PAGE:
Mudge v Macomb Co, 458 Mich 87, 105; 580 NW2d 845 (1998).

Factor (b) relates to the "capacity and disposition of the parties involved to give the child love, affection, and guidance and to continue the education and raising of the child in his or her religion and creed[.]" While the trial court found that the parties were equally favored regarding factor (b), we find that after considering the evidence regarding the time the parties have available to spend with the child, factor (b) favors Juneac. The trial court found and we agree that Juneac "enjoys a much more flexible schedule" and can be present for the child both before and after school. We further agree with the trial court's finding that Miller-Garcia's employment provides her "more time to spend with [the child] in the summer."

Miller-Garcia's argument regarding how much time the child would spend on a school bus traveling to and from school, and Juneac's childcare needs if custody was awarded to him must fail. The child traveling to and from school by bus was discussed by the trial court at length. The trial court indicated that it would be difficult to find that the child's bus trip to school was against her best interest and questioned "[W]hat if a particular child enjoys the socialization that occurs on the school bus rather than the boredom that occurs walking back- and-forth to school?" Evidence regarding the parties' childcare needs was also presented to the trial court and questions concerning the weight of such evidence belong solely to the trial court.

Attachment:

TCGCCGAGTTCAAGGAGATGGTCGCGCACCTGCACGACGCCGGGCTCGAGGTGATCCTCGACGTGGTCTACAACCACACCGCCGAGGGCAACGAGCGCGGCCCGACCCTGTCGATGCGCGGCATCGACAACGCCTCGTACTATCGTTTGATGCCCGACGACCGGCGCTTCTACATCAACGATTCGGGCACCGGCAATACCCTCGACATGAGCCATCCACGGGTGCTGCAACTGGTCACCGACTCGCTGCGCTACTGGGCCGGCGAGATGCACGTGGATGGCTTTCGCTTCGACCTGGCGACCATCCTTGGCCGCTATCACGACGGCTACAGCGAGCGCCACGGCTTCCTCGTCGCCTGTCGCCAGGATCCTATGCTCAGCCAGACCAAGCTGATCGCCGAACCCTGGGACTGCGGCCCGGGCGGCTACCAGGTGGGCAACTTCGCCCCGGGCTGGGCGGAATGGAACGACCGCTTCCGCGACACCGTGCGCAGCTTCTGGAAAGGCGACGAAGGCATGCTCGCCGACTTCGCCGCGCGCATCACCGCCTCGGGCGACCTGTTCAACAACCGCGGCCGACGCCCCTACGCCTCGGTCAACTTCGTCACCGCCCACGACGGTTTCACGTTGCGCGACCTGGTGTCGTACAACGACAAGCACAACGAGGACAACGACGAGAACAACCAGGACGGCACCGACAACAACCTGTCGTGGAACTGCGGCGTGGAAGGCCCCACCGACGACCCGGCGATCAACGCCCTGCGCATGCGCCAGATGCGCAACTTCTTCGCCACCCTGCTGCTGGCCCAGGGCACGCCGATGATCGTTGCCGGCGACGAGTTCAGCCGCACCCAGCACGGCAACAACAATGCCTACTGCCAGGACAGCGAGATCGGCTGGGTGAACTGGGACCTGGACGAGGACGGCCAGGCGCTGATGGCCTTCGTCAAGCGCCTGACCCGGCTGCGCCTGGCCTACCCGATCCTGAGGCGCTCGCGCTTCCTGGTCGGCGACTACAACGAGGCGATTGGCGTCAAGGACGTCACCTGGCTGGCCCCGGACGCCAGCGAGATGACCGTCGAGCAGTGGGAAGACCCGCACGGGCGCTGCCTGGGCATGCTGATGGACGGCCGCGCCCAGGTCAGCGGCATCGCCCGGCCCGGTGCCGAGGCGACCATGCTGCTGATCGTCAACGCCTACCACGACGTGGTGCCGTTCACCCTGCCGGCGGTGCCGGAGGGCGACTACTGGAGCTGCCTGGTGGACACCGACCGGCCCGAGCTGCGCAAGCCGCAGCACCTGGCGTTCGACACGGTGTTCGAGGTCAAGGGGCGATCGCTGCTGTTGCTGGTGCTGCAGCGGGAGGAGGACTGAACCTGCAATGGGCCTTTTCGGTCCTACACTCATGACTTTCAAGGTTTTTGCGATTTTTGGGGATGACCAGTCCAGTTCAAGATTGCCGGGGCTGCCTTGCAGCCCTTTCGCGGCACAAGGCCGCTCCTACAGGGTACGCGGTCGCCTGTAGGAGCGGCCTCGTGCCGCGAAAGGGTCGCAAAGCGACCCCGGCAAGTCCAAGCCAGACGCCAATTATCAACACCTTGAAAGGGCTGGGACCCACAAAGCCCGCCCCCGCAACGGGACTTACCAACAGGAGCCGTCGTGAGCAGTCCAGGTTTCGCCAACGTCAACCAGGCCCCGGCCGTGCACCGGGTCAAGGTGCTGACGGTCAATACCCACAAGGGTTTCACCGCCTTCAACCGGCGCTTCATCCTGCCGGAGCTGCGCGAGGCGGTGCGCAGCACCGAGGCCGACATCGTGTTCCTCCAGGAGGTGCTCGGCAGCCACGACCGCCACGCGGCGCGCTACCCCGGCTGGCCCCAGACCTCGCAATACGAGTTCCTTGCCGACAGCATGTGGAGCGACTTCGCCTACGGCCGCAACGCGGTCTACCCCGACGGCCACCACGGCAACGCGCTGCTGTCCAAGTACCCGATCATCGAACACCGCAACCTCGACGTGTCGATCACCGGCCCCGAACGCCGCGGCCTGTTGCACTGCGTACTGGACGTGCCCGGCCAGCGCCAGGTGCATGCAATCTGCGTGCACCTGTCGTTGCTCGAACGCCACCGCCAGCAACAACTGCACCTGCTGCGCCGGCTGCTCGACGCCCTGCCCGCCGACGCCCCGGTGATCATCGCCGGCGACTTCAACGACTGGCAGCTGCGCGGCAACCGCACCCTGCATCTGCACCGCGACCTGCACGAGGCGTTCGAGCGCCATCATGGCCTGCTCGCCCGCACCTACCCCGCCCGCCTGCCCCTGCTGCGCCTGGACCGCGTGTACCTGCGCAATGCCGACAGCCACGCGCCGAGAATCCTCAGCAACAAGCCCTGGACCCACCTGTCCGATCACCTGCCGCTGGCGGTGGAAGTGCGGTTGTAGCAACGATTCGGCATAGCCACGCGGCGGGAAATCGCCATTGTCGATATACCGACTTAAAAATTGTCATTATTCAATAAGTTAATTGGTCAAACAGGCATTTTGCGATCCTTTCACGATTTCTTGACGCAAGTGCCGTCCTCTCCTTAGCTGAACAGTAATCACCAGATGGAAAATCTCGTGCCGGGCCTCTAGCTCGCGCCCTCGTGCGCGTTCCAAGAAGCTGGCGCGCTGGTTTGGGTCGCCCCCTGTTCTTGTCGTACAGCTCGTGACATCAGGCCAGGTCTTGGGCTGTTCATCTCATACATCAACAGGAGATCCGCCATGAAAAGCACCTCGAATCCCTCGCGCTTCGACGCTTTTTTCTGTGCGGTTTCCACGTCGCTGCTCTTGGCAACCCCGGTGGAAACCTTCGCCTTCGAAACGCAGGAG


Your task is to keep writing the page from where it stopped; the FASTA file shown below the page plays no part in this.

Miller-Garcia asserts that factor (b) favors her because of her involvement in the child's schooling. While the trial court was impressed by Miller-Garcia's involvement in the child's schooling, as the trial court aptly noted under factor (l), the child was enrolled in a cooperative preschool by Miller-Garcia. As Miller-Garcia's involvement in the child's preschool was required, this argument is unpersuasive. Miller-Garcia's contention that Juneac failed to testify regarding his involvement in the child's schooling also lacks merit. Review of the record reveals that Juneac testified in that regard and the trial court found that it was "equally impressed with [Juneac's] testimony concerning his encouragement of [the child's] schooling." Miller-Garcia further challenges the trial court's finding that her ability to raise the child in her religion did not favor her. The record evidence supports the conclusion that Miller-Garcia's spiritual life was "developing." As such, the trial court did not err in finding that "until [Miller-Garcia's spiritual life] is fully established, it is understandably difficult for Juneac to guide [the child] in this area." Accordingly, based on the above the evidence regarding factor (b) preponderates in favor of Juneac.